I’m not a political poet. Not for the most part, anyway. I certainly never wanted to be one, and I had been writing for a number of years before this finally happened:
I don’t want to say too much for fear of being misconstrued
for fear of being understood all too clearly
so here’s your warning â€“
flowers sometimes bloom quite literally,
unfurling in the dewfall to kiss
mother sky good morrow.
And sometimes wolves change their sheep
clothes for pinstripes.
these truths we hold to be self-evident
fade to black,
seven ancient words
lost in the splash and white noise â€“
bites, topspin, code.
Make no mistake:
style has triumphed over substance;
our shamans hire out as consultants;
God is coming to pay-per-view;
and a thousand points of light
are less than nothing
in a million miles of darkness.
Surely some gentle beast,
its hour come round at last,
casts its drowsy eyes
across the land.
Surely it wonders â€“
what is this terrible myth
My Word has become?
Certainly political verse has a long and noble tradition, and some of my own heroes were pretty darned political in both their writing and their professional lives. This poem makes direct reference to William Butler Yeats’ “The Second Coming,” and Yeats’ earlier writing provided the mythic foundations for the Irish rebellion against England. Later on he became a legislator, even. Eliot’s writing had its socio-political tones, and if I track back through the parts of the canon I always liked the most I come across people like Arnold, Byron – even the Metaphysicians and cavalier poets who sashayed off to a righteous ass-whipping at the hands of Cromwell’s Roundheads.
TELL me not (Sweet) I am unkinde,
That from the Nunnerie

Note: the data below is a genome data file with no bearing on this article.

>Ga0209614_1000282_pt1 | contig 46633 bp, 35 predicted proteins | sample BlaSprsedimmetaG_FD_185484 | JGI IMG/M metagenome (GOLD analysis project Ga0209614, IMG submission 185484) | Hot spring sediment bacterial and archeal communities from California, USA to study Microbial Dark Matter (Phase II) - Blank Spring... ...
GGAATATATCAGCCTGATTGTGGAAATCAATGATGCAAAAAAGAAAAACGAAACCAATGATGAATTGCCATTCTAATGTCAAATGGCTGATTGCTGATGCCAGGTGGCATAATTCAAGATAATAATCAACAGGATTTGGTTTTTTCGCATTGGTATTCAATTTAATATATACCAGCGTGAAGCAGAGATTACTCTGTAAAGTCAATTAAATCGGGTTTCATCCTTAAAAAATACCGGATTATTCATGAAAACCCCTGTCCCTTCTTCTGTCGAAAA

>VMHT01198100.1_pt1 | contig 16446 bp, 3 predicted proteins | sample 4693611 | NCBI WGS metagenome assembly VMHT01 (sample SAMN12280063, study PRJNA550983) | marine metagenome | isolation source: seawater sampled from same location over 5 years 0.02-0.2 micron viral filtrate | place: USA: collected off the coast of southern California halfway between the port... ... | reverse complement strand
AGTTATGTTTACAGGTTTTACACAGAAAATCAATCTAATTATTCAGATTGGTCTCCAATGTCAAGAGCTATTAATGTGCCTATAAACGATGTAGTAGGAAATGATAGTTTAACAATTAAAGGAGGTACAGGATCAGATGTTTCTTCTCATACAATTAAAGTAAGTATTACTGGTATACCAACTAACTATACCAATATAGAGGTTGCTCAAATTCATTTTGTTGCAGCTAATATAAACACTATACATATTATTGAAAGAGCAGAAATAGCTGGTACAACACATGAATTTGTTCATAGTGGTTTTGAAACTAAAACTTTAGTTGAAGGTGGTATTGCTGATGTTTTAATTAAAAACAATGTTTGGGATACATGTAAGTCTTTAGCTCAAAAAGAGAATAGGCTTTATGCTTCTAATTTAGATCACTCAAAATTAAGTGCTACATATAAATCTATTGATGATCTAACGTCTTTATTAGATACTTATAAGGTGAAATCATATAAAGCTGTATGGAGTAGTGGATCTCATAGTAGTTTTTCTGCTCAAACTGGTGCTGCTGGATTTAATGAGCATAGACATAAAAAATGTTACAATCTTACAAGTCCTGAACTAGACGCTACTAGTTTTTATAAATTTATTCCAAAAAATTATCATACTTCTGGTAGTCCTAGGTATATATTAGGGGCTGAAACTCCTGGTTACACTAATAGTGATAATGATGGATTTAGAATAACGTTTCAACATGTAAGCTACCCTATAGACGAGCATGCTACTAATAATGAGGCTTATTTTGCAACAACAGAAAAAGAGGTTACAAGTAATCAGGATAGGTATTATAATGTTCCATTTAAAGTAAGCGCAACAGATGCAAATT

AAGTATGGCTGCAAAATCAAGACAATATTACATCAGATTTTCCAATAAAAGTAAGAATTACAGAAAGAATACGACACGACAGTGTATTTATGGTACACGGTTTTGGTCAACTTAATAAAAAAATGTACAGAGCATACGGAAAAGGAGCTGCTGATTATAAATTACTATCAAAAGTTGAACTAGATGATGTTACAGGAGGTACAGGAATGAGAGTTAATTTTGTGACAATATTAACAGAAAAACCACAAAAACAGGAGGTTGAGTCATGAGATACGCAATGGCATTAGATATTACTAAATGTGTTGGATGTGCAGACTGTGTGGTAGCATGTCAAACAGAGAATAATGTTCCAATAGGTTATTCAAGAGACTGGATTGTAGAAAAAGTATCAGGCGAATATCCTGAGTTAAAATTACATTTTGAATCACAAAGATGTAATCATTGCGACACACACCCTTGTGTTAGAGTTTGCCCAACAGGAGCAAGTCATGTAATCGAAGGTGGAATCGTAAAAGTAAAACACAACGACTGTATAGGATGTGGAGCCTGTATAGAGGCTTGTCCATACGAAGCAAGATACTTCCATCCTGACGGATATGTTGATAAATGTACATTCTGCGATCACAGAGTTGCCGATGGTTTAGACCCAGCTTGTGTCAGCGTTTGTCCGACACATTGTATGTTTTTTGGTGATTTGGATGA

Of thy chaste breast, and quiet minde,
To Warre and Armes I flie.
True; a new Mistresse now I chase,
The first Foe in the Field;
And with a stronger Faith imbrace
A Sword, a Horse, a Shield.
Yet this Inconstancy is such,
As you too shall adore;
I could not love thee (Deare) so much,
Lov’d I not Honour more.
Still, I felt no call to political commentary. But over time I think it became more and more inevitable. I wanted, perhaps, to be left alone to write about love and loss and spirituality and a variety of more apocalyptic themes, but the political world wouldn’t leave me alone. Maybe this is how it was for my heroes. Maybe Yeats never wanted to write about politics – certainly “Easter 1916” isn’t something he’d have ever hoped for.
We live in a period where it’s almost impossible to write without at least political implication. Sure, most of life is political in some respects, but is it possible for the writer with a soul to keep down the foul, necessary beast that is the public expression of outrage?
Maybe. Maybe it’s just me. But I’ll leave you with a taste of the sort of thing that keeps insisting on being written.
Our legions are marching on the
City of Rain, our bleeding
bare feet, bone against concrete,
tearing ruts in the Kingâ€™s highway.
We remember the lash and the
hole. We remember Babylon
Ballroom, silver trays of cheese and
meats and candy-twist liqueur, the
splay of light tinkling
hunched over our books and
tearing at stale bread, we
recite the lessons we
will teach you soon:
there is no difference between
palace and prison,
champagne and hemlock,
chandelier and gallows.
When gunfire rips at the hinges of dawn,
we will decorate lampposts with your
heads and feed your tongues to corbies.
When pyres of burnished mahogany
roil the skies of Hell,
we will kill you last,
saving you and savoring as you
boil in the dying screams of your
Pinned to the wall like butterflies,
you will hang in the grand gallery
twitching for centuries among the
handbills of kleptocracy:
your economies of fraud,
grifters in the boardroom, jowls
dripping with grease,
your genocides of neglect,
sucking the bones of your
feasting tables clean
while abandoned children and stray dogs
fight for scraps
in your alleys
in your roach-ripe tenements
in fields scalding with immigrant despair
in the flesh-caked machines of your factories
in your third worlds
on your oil-soaked beaches
in extinctions that once were forests
aflame with birdsong
in the shadow of church bells
tolling beneath your mansions.
This Do in the Name of Commerce,
we are your shareholders now, flooding down the
Valley of Chrome, like
rose petals and ticker tape and gun oil.
I hope you’ll share some of your thoughts and favorite political poems with us.